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eatabean11 karma

I would like to add that as a (almost) deaf former professional musician, my ears prevent me from hearing music as I know it should sound. If I could somehow disconnect my ears and stop the tinnitus and distortion I would enjoy music a lot more than I do now. I miss the good old days.

eatabean9 karma

Are there any books about the history of magic devices? How does one gain access to that info? The brotherhood protects our secrets so well...

eatabean7 karma

I have worn hearing aids for thirty years. When I shower I no longer hear the water, but with my hearing aids I can carry on a normal conversation. My musical training taught me to "hear" with my entire body, much as you describe. I played in orchestras in the USA and Europe, and the choice to give it up cost me dearly. The technicians who program the hearing aids were surprized I could hear the small changes as they tweaked the parameters. As for tinnitus, if you have no chance to physically reduce the perceived sounds, you simply need a strategy to cope with it. My strategy is to occupy myself with things I enjoy doing. That way I am distracted by the constant Niagara Falls-flock of birds-bell factory in my head! If you ever were able hear music I think you would definitely enjoy it, although it would be VERY different from your own perception of what it is. Thank you for this AMA, I think you have shown a great strength and have been an inspiration to many.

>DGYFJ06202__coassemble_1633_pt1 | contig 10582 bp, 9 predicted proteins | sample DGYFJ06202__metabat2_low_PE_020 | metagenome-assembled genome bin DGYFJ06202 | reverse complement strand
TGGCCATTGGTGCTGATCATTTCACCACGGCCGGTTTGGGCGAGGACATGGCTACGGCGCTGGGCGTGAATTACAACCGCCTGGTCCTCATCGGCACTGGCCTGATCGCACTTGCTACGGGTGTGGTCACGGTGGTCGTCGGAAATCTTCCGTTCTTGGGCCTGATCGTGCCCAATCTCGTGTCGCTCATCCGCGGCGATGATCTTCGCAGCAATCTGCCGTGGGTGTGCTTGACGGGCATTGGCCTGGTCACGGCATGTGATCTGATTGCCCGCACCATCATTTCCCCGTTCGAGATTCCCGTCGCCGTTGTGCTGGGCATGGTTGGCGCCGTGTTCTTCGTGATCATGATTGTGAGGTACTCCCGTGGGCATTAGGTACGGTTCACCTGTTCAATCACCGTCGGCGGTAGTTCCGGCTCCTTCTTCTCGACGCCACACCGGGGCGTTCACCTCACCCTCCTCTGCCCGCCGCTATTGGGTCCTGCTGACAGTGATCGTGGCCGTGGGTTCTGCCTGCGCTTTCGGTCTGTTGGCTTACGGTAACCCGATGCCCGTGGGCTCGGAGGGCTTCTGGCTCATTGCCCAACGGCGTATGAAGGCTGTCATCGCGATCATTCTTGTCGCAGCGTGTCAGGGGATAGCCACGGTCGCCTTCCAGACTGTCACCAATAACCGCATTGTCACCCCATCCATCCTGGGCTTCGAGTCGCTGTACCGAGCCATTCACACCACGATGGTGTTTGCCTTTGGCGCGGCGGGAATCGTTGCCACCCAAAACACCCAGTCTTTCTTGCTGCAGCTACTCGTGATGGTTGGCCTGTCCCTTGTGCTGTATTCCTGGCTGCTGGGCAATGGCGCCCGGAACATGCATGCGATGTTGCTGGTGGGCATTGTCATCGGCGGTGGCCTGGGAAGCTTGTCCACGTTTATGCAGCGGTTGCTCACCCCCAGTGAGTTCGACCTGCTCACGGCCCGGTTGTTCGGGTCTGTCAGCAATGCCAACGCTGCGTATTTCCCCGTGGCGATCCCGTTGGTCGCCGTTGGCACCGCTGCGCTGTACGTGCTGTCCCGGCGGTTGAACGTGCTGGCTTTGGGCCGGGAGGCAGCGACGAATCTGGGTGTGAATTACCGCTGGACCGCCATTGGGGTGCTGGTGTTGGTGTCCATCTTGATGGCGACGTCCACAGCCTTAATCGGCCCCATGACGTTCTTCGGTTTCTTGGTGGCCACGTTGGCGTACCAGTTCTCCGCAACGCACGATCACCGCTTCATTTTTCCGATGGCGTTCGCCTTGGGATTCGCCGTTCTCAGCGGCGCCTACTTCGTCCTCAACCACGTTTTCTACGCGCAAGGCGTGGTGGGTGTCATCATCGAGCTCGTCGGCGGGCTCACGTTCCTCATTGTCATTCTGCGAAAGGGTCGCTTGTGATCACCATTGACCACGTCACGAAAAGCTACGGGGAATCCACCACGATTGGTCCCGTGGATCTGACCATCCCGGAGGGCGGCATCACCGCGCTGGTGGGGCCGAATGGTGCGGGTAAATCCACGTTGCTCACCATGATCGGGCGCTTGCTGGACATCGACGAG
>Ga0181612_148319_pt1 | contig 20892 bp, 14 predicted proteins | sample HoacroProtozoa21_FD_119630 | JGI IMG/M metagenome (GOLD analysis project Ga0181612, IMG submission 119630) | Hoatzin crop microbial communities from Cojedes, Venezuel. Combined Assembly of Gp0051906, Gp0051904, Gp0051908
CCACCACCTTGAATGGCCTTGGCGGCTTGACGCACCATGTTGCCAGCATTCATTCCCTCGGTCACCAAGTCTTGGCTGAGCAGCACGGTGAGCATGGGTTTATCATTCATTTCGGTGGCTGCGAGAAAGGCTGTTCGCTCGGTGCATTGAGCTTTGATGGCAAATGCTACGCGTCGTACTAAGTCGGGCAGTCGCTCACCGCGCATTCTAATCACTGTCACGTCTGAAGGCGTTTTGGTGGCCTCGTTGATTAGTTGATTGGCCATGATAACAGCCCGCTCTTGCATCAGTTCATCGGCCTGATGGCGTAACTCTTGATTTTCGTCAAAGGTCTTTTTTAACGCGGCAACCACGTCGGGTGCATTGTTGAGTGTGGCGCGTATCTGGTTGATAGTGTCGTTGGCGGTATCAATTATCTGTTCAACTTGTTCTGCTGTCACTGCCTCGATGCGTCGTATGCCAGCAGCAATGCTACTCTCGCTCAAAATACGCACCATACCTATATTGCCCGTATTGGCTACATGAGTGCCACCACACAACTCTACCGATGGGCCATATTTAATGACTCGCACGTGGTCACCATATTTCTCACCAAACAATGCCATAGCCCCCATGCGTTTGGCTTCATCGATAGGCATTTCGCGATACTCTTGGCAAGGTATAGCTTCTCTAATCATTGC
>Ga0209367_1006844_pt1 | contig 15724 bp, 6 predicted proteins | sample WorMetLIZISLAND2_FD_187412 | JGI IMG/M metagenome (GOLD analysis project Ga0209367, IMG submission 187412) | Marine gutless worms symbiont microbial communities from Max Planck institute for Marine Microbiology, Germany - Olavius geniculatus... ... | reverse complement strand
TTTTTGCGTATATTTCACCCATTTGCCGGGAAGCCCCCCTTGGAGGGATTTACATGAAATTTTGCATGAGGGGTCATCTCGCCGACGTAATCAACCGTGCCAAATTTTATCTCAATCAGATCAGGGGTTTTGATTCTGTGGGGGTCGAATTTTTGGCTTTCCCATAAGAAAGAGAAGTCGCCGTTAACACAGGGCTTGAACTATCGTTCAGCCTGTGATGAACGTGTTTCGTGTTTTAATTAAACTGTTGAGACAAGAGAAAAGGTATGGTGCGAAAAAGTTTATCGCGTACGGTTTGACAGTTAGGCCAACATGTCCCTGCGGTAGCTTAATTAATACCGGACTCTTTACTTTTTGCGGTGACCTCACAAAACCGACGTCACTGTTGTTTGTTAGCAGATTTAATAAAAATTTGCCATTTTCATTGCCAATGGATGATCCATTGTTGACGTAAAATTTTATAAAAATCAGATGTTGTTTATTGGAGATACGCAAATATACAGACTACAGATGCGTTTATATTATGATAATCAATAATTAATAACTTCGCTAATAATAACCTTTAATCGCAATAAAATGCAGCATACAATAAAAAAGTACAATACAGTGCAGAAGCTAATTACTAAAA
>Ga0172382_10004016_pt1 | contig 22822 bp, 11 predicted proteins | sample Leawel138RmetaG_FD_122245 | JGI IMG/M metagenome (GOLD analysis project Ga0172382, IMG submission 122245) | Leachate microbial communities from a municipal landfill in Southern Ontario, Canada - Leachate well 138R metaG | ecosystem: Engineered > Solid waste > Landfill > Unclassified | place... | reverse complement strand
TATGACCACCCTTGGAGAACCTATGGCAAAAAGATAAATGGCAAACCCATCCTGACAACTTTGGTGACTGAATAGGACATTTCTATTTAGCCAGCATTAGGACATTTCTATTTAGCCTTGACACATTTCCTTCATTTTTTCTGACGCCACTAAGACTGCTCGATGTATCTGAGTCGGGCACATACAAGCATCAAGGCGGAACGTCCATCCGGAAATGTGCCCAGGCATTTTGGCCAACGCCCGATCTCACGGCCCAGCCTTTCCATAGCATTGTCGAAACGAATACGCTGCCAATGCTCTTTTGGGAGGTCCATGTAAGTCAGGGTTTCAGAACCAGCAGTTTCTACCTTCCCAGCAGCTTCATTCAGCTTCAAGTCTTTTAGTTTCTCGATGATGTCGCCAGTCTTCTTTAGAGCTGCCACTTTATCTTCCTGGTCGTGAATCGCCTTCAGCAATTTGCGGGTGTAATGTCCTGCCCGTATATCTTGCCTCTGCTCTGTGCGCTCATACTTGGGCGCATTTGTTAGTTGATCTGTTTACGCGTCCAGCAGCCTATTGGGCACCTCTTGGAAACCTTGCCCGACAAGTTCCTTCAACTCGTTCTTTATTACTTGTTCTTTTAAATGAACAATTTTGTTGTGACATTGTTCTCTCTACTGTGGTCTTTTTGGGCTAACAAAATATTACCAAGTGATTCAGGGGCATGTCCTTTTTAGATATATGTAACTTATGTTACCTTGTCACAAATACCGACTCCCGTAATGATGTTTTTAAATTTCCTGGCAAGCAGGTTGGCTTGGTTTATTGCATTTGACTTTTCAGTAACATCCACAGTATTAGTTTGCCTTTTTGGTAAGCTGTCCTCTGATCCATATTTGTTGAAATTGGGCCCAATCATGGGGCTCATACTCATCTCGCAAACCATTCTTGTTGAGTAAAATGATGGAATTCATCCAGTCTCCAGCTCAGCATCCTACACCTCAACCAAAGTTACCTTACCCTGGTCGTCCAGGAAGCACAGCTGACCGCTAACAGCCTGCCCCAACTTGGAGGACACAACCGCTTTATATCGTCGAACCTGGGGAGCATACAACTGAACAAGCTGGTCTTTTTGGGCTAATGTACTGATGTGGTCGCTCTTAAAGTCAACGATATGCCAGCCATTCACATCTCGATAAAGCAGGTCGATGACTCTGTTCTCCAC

eatabean3 karma

How would you describe the fidelity of your "new" hearing? I have lost all but bass in my right and have severe loss in the left. Is this something I should look into at age 54? What are the advantages of this over a cochlear implant?

eatabean2 karma

And you can call me Al.